Teachers, parents demand answers as Quebec students prepare for school return
MONTREAL -- A group of Quebec educators rallied against the provincial government's back-to-school plan Sunday, saying more needs to be done to ensure the safety of students and staff ahead of an unprecedented school year.
Alex Pelchat, an elementary school teacher in Montreal and spokesman for Progressive Education Workers, the group organizing the protest, said teachers understand that school is necessary for students.
"But we also believe it needs to be done safely," he said, noting Quebec is one of the few jurisdictions in North America that is reopening schools full-time.
He said maintaining normal student-to-staff ratios during a pandemic could lead to major problems in the coming weeks.
"Currently the plan is to return at full capacity and that's going to create a lot of new COVID cases with up to 30 kids in elementary school (classes) and 40 kids in high school," Pelchat said.
He said Quebec should consider what other regions are doing -- introducing a hybrid model, dividing a class into two or three groups and combining home learning with a physical return to the classroom.
"That is the most realistic thing. Sadly, we can't just double the number of classrooms, because we're even currently missing 500 teachers in Montreal," Pelchat said, noting an annual shortage of teachers.
The teachers also called for increased investment in custodial staff so schools can be sanitized properly.
Quebec's updated back-to-school plan requires students in Grade 5 and up to wear masks in all common areas of school buildings, but not in the classroom.
Each classroom will be its own "bubble," and students will not be required to maintain a two-metre distance with their classmates.
There will be limited mixing between classes and in the event of an outbreak, parents will be advised and the affected classroom bubble will be sent home to continue studies remotely.
Quebec's school service centres have until mid-September to come up with contingency plans should schools close down.
In May, Quebec became the first province to reopen elementary schools -- but only outside the Montreal area, which is the worst hit region in the country.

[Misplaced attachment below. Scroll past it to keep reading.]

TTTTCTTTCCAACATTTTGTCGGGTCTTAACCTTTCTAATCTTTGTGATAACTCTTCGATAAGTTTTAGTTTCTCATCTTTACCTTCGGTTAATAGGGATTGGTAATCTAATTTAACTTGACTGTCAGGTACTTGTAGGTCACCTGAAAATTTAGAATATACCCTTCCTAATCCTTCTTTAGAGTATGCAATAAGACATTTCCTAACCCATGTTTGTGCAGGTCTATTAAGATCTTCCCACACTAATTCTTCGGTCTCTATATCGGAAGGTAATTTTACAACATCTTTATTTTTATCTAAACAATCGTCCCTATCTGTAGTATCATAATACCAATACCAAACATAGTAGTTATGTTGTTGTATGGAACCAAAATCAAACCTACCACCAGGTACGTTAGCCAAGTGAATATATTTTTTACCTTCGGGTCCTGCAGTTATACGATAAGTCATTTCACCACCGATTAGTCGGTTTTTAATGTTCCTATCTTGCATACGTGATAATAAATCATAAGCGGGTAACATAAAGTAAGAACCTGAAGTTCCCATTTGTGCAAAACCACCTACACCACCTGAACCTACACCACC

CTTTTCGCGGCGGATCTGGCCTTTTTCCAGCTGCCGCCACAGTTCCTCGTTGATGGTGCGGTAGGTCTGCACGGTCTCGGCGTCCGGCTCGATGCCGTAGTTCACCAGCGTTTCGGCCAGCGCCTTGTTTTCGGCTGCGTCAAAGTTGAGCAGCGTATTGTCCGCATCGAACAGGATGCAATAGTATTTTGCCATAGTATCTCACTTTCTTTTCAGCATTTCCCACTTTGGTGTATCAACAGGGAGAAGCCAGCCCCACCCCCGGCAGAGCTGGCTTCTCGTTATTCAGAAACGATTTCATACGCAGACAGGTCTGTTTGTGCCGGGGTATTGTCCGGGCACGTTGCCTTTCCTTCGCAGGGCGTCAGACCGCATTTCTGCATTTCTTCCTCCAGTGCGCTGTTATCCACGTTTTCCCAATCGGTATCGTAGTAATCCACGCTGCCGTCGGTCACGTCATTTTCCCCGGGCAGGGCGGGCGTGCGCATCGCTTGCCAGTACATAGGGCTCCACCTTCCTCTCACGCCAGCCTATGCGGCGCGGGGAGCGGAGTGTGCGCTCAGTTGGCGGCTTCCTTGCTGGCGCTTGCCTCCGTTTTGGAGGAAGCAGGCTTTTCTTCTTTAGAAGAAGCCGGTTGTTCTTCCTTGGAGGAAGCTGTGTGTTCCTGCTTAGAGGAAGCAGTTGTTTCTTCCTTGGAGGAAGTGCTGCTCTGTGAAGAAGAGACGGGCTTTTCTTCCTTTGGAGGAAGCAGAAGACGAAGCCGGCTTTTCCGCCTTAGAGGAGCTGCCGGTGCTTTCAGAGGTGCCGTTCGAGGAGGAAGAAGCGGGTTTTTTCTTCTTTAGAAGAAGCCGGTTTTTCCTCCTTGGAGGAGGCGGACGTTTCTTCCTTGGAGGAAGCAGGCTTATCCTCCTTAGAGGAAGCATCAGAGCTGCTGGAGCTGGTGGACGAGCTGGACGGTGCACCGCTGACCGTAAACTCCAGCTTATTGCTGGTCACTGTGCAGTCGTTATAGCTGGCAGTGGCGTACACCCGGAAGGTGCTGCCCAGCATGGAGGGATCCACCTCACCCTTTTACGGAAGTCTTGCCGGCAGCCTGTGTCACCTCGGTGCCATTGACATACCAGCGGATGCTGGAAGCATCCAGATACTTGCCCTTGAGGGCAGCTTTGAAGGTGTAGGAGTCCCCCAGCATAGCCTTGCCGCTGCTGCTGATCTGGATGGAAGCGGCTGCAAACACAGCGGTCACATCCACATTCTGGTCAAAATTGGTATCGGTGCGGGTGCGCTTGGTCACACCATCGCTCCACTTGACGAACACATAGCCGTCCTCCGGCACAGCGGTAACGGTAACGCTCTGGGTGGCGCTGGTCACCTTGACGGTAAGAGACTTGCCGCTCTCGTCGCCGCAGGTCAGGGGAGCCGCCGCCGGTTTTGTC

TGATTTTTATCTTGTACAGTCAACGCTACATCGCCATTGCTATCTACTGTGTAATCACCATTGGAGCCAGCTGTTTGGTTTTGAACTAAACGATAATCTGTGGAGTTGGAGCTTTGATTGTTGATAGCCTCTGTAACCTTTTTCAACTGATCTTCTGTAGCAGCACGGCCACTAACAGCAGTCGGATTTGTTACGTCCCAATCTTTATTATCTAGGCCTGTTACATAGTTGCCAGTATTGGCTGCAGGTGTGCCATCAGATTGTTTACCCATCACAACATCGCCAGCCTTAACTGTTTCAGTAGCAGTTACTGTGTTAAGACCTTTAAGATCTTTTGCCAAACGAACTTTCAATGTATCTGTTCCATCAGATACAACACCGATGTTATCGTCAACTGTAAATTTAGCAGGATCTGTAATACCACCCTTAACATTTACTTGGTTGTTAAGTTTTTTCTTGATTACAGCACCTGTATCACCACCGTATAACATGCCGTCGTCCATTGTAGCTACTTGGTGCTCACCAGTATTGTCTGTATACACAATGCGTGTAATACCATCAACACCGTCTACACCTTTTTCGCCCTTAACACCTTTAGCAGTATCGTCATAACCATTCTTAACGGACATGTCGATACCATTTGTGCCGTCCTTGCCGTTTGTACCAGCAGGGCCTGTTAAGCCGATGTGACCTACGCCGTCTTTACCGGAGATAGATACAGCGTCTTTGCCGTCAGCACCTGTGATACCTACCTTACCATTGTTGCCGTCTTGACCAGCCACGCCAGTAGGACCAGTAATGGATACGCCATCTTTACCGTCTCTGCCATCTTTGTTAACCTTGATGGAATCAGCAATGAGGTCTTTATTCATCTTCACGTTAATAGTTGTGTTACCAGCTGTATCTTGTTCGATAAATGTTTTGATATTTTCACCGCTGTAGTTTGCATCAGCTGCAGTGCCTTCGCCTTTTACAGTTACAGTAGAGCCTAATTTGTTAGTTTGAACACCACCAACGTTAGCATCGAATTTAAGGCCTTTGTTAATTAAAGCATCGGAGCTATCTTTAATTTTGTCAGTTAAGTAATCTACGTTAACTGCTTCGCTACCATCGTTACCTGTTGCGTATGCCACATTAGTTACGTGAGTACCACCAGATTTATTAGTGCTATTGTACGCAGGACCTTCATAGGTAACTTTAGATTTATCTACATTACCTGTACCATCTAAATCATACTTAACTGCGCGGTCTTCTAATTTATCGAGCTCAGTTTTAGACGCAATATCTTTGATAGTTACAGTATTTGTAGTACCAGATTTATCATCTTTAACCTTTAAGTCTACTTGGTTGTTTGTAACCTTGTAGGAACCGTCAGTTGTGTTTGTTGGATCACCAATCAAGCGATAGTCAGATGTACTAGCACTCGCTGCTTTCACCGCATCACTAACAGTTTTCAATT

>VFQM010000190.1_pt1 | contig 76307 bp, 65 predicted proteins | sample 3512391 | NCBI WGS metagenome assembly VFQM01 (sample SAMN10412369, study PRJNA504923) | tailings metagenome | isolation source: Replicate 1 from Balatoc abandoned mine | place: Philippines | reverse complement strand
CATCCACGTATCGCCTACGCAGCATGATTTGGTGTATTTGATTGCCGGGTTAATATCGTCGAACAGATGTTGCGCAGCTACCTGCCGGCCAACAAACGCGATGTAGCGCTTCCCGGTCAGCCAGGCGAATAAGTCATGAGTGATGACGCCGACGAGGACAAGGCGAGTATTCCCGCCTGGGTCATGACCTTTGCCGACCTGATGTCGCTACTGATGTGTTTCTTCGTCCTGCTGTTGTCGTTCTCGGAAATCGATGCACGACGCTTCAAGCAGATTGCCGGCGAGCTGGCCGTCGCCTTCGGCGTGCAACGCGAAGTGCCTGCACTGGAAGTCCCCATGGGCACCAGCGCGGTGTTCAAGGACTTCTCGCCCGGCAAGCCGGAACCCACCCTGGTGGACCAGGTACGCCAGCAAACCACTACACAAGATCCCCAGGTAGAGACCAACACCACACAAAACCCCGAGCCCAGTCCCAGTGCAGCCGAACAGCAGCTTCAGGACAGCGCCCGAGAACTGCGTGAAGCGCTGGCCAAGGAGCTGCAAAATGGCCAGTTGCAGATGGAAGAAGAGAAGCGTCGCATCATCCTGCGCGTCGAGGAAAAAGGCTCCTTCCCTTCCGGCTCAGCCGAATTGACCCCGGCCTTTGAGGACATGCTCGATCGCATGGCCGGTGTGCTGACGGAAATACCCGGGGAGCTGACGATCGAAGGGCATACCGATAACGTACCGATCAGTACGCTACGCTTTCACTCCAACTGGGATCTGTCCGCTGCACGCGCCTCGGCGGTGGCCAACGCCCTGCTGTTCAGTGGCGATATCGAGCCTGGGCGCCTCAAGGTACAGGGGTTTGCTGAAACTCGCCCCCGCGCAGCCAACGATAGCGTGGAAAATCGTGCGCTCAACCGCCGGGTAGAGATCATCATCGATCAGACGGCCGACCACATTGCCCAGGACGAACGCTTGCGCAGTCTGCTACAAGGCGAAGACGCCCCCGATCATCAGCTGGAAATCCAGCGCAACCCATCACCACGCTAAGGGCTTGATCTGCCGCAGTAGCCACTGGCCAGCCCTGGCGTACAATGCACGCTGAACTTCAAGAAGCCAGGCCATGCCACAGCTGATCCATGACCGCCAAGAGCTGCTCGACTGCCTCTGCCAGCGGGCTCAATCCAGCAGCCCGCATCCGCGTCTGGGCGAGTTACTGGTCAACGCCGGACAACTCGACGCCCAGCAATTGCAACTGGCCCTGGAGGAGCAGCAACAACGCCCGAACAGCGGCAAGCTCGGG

Pelchat noted that even then, classes were capped at 15 students and high schools remained closed.
"We believe the reality of Montreal is different, as it is for larger cities," he said. "There should definitely be measures for cities that are larger and more affected by COVID."
While students will stay confined to a classroom bubble, some teachers will be required to move around.
Marion Miller, an art teacher, said she has more questions than answers about how that will work when it comes to disinfecting materials and a host of other new procedures.
"As a specialist teacher, I'll be seeing 380 students a week, none of whom are distancing, all in groups of 25 or 27 students," Miller said.
She suggested staggering the return to class to give everyone more time to figure things out.
On Friday, lawyers representing some parents filed a motion in Quebec Superior Court to oblige the province to offer remote learning to families who don't want their kids back in school during the pandemic.
The motion argues that requiring children to attend classes in person violates their parents' charter rights to make decisions that affect their health and safety.
The province has limited online learning for children who have a medical condition that puts them at risk if they contract COVID-19, or for those who live with someone who has such a condition.
Barring that exemption, students can either attend class or be home-schooled.
On Sunday, Quebec reported 74 new COVID-19 cases, bringing the total number of infections in the province to 61,673.
The provincial Health Department added one more death for which the date was unknown to bring that total to 5,740. The province says 54,682 people have recovered from the virus.
Hospitalizations were down seven to 117, of which 14 remain in intensive care -- a decrease of two from the previous day.
This report by The Canadian Press was first published Aug. 23, 2020.